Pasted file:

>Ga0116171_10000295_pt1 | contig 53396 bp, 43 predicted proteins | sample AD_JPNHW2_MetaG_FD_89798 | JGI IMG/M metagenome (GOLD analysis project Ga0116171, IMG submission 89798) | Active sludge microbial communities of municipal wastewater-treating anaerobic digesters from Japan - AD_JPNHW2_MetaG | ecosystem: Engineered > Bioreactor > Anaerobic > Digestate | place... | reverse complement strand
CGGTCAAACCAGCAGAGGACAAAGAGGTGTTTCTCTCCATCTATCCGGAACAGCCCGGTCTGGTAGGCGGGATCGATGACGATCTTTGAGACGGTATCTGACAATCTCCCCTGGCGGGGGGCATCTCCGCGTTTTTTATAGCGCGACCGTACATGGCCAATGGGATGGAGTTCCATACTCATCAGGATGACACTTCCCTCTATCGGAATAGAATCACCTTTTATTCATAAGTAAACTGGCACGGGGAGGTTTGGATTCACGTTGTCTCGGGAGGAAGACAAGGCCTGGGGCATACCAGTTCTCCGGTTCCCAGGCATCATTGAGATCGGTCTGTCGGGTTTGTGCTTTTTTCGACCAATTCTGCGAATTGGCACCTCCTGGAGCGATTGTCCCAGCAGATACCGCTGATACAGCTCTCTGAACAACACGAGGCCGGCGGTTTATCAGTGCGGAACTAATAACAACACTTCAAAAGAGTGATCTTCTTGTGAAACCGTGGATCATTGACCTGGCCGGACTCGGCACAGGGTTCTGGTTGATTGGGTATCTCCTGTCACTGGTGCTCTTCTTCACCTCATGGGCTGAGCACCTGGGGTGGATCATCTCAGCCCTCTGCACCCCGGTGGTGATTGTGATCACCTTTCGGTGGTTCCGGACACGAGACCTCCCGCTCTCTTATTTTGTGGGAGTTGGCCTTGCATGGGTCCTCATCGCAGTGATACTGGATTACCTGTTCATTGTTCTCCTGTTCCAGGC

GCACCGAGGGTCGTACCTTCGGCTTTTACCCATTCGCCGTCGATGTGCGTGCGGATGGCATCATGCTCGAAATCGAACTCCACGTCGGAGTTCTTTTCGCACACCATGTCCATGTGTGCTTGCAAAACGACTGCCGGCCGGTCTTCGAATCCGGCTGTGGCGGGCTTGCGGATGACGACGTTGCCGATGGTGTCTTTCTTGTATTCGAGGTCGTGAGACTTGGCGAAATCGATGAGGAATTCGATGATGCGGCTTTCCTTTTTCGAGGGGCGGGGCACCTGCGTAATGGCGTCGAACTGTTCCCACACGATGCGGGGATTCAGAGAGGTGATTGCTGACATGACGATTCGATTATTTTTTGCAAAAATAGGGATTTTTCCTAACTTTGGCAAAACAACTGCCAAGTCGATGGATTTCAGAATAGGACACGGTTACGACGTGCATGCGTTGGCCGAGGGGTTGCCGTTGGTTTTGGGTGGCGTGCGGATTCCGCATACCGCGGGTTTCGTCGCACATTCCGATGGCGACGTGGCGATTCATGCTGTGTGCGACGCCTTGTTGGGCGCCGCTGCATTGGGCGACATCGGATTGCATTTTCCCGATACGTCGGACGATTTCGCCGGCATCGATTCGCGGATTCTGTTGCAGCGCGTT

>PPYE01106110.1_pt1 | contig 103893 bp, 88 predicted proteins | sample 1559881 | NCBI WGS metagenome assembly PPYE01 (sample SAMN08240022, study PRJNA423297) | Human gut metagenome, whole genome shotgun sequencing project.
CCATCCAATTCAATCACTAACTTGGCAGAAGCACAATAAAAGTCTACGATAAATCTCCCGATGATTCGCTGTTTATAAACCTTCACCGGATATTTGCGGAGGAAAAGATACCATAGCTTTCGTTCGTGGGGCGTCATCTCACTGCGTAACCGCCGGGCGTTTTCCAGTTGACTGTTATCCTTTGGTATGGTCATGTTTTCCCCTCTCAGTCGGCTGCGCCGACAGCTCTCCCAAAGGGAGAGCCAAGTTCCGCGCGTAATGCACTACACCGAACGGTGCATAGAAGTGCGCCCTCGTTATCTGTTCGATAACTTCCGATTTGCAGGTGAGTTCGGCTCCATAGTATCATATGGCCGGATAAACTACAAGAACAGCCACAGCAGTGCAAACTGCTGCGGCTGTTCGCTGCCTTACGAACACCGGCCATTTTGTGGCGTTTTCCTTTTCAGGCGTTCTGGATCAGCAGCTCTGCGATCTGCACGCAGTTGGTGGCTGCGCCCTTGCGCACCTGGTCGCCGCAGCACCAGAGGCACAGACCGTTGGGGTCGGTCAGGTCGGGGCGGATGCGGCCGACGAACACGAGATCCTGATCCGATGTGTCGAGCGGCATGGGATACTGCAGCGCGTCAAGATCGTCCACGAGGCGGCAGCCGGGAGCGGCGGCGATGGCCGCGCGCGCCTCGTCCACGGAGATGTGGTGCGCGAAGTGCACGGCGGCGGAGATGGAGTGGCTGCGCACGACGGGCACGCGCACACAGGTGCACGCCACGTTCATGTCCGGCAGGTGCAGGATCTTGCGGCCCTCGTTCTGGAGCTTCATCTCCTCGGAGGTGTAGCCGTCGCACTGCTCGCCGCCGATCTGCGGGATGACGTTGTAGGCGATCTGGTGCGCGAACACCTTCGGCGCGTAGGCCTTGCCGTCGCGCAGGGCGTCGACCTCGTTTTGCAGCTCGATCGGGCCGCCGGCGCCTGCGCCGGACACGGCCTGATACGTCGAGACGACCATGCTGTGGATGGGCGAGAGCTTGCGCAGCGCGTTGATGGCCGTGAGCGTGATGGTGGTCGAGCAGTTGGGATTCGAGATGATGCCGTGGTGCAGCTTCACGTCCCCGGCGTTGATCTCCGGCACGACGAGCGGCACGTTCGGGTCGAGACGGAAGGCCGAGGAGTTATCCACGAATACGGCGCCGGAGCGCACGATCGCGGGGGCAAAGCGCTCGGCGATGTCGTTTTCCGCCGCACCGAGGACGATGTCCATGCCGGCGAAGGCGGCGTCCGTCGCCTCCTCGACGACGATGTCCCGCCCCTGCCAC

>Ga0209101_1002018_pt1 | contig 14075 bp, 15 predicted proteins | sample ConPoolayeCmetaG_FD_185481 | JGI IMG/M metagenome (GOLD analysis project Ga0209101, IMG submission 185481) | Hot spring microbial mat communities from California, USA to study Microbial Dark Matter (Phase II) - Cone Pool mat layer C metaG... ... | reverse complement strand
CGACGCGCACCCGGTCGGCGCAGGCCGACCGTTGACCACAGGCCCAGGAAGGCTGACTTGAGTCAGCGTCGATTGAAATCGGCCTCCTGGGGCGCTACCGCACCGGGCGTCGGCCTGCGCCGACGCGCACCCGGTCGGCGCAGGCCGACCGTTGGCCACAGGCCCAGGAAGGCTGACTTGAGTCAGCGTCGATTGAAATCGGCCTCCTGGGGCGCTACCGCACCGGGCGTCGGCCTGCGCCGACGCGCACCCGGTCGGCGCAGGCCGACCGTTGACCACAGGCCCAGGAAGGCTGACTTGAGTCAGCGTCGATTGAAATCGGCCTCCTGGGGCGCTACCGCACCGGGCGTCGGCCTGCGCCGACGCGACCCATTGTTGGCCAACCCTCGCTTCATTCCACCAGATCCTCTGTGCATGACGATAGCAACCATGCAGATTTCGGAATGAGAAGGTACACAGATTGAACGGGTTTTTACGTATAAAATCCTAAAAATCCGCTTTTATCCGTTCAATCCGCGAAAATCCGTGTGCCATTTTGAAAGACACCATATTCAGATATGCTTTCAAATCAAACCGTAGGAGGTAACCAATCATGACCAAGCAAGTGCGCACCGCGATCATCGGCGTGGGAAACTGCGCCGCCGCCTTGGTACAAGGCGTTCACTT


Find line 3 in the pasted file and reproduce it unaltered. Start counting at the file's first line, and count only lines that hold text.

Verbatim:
GCACCGAGGGTCGTACCTTCGGCTTTTACCCATTCGCCGTCGATGTGCGTGCGGATGGCATCATGCTCGAAATCGAACTCCACGTCGGAGTTCTTTTCGCACACCATGTCCATGTGTGCTTGCAAAACGACTGCCGGCCGGTCTTCGAATCCGGCTGTGGCGGGCTTGCGGATGACGACGTTGCCGATGGTGTCTTTCTTGTATTCGAGGTCGTGAGACTTGGCGAAATCGATGAGGAATTCGATGATGCGGCTTTCCTTTTTCGAGGGGCGGGGCACCTGCGTAATGGCGTCGAACTGTTCCCACACGATGCGGGGATTCAGAGAGGTGATTGCTGACATGACGATTCGATTATTTTTTGCAAAAATAGGGATTTTTCCTAACTTTGGCAAAACAACTGCCAAGTCGATGGATTTCAGAATAGGACACGGTTACGACGTGCATGCGTTGGCCGAGGGGTTGCCGTTGGTTTTGGGTGGCGTGCGGATTCCGCATACCGCGGGTTTCGTCGCACATTCCGATGGCGACGTGGCGATTCATGCTGTGTGCGACGCCTTGTTGGGCGCCGCTGCATTGGGCGACATCGGATTGCATTTTCCCGATACGTCGGACGATTTCGCCGGCATCGATTCGCGGATTCTGTTGCAGCGCGTT